The Case of the Turkish Puppies

Our Istanbul otopark home had one permanent resident, a white-haired Turkish man living in the RV opposite us.

He resided in his rig with a golden retriever and her five puppies, which I presume were for sale, though I saw no actual evidence of it. (But why else would a person have a litter of puppies?) The puppies’ owner came across as a warm and friendly fellow, though I knew little about him because our communications were limited to sign language and rudimentary Turkish.

The puppies piqued my interest pretty quickly, not only because it’s pretty strange to be raising puppies in a Turkish parking lot, but also because the white-haired man’s puppy rearing techniques were unlike anything I’ve seen before.

Often the dogs were confined to a cramped cage barely big enough for one pup, much less five. It sat outside by their owner’s RV, and the pups spent long afternoons in there crying and whining, desperate to be released.

The active, adolescent pups had outgrown their cage long ago, and watching them squirm around in there like eels in a Chinatown fish tank was pretty gut wrenching. Look how crowded the cage was with just four of the puppies.

Sometimes the fellow would leave them like that when he went out for the afternoon. Once when they were crying, he emerged from the rig with a stick in his hand and thwacked the side of the cage several times, stunning the yelping captives into silence. Then he turned and, with a friendly wave and a smile at us, disappeared back into his rig.

Not your standard North American puppy handling.

When we first arrived the man used to let the pups scamper loose in the park and around the small marina, but after one of them disappeared, he stopped doing that.

One particular night around 3 a.m. I was jerked awake by a cacophony of barking and whining. Strangely, the wretched yelping was coming from the park side of our rig, not the puppy side. Irritated, I peered out the window. The puppies were once again locked in their cage, but this time the cage had been moved to to the middle of the now desolate park and left there overnight. What the hell?

I goaded Mark into getting dressed and dealing with it. He and some of the other camping husbands congregated by the cage, perplexed about what to do, until the owner turned up about 15 minutes later. Apparently he’d gone out and gotten hammered, completely forgetting about the pups. But why did he leave them in the park in the first place?

Another time, we found the cage empty, and the pups locked in this dark box dog house. But why?

This whole puppy thing was getting to be a real mystery. What was going on? This man didn’t seem to be a cruel or bad fellow. Rather I got the impression he was struggling to care for pups that had simply gotten too big and been around too long. But he didn’t appear to be actively trying to sell them either. Weird, weird, weird.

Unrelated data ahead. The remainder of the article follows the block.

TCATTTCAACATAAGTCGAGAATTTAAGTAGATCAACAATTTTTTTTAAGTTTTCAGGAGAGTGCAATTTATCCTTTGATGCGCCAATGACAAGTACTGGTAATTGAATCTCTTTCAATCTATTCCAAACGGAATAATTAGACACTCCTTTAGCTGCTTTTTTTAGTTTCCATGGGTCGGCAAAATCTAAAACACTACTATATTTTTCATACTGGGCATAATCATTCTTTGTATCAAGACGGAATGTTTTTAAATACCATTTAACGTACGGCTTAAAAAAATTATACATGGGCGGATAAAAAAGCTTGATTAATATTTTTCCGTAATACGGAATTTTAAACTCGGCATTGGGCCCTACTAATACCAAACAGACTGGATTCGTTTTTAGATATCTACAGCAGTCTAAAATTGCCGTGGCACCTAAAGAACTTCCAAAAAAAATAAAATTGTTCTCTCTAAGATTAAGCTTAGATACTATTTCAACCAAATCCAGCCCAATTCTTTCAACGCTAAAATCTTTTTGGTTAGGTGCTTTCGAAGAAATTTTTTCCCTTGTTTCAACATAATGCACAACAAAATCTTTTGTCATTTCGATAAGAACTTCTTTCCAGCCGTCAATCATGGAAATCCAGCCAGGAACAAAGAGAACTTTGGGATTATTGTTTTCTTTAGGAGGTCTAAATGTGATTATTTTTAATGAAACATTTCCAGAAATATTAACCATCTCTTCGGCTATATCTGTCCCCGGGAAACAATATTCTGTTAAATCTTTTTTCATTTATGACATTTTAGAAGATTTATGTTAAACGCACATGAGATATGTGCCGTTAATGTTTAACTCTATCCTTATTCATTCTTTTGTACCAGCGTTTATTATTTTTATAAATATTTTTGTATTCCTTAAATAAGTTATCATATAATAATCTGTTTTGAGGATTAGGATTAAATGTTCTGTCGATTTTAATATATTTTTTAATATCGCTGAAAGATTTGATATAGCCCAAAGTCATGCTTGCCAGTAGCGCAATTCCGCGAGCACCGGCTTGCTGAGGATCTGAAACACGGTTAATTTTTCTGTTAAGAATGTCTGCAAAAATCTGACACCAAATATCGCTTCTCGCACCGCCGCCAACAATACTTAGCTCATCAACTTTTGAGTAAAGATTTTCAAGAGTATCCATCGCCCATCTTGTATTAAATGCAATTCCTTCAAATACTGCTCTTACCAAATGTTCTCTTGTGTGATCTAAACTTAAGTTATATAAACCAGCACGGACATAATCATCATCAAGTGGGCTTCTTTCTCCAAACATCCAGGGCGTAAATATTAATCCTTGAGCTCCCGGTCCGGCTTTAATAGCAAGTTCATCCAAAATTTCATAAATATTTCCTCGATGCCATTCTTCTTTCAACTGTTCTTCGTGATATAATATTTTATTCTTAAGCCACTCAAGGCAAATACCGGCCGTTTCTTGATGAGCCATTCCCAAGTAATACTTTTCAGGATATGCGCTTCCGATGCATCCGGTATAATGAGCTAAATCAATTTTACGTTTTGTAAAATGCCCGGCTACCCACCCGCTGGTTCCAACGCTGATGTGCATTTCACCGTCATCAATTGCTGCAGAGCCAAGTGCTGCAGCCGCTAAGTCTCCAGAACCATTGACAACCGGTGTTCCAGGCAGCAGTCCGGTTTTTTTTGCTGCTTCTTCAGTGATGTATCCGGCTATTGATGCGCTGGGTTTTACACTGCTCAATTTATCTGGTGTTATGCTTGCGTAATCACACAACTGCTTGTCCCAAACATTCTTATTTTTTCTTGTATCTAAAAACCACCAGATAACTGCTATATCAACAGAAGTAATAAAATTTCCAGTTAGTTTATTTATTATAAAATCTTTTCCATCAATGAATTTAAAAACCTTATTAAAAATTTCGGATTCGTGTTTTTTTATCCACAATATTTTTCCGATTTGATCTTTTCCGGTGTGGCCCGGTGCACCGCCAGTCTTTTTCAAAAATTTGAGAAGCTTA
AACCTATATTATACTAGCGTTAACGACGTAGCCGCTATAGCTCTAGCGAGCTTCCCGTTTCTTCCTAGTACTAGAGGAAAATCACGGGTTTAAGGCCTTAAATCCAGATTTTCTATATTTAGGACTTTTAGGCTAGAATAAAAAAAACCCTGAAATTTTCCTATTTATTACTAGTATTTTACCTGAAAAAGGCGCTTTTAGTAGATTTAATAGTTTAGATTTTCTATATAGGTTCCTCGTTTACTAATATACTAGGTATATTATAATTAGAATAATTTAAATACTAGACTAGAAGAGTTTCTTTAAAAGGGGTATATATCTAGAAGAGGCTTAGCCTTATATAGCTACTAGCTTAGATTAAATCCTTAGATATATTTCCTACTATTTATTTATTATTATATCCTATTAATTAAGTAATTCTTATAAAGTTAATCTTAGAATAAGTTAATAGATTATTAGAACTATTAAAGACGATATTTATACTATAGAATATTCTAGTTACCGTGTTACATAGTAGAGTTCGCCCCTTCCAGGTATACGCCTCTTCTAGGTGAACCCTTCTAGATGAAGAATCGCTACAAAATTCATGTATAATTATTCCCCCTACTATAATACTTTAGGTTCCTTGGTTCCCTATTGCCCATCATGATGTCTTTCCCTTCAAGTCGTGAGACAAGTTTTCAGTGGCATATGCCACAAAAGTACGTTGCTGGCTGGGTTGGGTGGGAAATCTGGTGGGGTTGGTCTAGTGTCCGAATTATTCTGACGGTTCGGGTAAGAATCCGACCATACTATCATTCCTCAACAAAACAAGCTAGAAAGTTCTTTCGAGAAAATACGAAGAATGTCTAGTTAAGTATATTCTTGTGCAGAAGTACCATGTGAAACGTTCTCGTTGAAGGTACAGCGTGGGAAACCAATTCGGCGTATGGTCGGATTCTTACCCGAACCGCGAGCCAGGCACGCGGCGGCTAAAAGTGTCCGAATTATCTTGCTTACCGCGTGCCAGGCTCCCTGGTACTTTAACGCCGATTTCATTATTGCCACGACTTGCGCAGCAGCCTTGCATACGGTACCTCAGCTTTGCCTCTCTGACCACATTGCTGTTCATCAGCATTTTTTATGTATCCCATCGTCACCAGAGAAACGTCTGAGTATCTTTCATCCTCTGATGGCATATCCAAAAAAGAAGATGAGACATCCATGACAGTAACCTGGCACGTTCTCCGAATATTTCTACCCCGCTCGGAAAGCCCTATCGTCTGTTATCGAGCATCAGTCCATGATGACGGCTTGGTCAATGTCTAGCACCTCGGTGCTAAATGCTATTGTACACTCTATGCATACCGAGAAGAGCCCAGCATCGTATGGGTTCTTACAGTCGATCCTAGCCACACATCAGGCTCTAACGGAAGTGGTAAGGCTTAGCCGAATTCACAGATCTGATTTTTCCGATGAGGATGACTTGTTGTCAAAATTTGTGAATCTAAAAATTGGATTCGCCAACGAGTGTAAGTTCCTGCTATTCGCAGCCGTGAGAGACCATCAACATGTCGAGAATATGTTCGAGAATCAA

Finally, the morning we left Istanbul the fellow put on his best suit, tied up the mother by the guard booth and then drove off with the pups, presumably to dispose of them. Hopefully at a pet store, though I have no way of knowing. Fingers crossed they all found good homes, though in Turkey one can’t be too sure about that.

 

{ 8 comments… read them below or add one }

1 Vi September 18, 2011 at 11:53 pm

Heartwrenching.  Those pups are so cute!  To think they spent so much time in that tiny cage, without freedom or affection.  Must have been hard seeing them in that condition day after day.   🙁

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2 Renee September 19, 2011 at 1:50 pm

It was. Hopefully they moved on to good homes but in Turkey you can never be sure. Dogs have a rough go of it here.

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3 elaine September 19, 2011 at 7:38 pm

oh my goodness! this is so heart wrenching & makes me absolutely sick.  those poor pups!

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4 Renee September 20, 2011 at 6:42 am

By the time we left Istanbul, the whole situation was really bothering me. I was glad when the man loaded them up and drive off. Hopefully to a better life.

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5 Zac September 19, 2011 at 9:17 pm

The most likely explanation is that, because of financial
restrictions, the latest Air Bud flick moved filming to Turkey, and that was
just a temporary home before they were transported to a lifestyle of
private trailers, scantily collared poodles, and buffets overflowing in lunch meats and cheese.

Yes, I like my version.

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6 Renee September 20, 2011 at 8:29 am

Air Buds Midnight Express. Of course.

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7 Athomeintheworld6 September 23, 2011 at 4:08 am

I alway wondered about those incredibly huge, stray (and often times pure bred) dogs when we were there in Turkey. We saw a similar crate full of german shepherd pups when we were walking along in Calis one day. It breaks my heart to see such animal cruelty. 

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8 Renee September 23, 2011 at 9:51 am

I hear you, Jenn. Dogs don’t have an easy time of it here in Turkey, though I’ve seen exceptions. I’m writing a post now about the strays.

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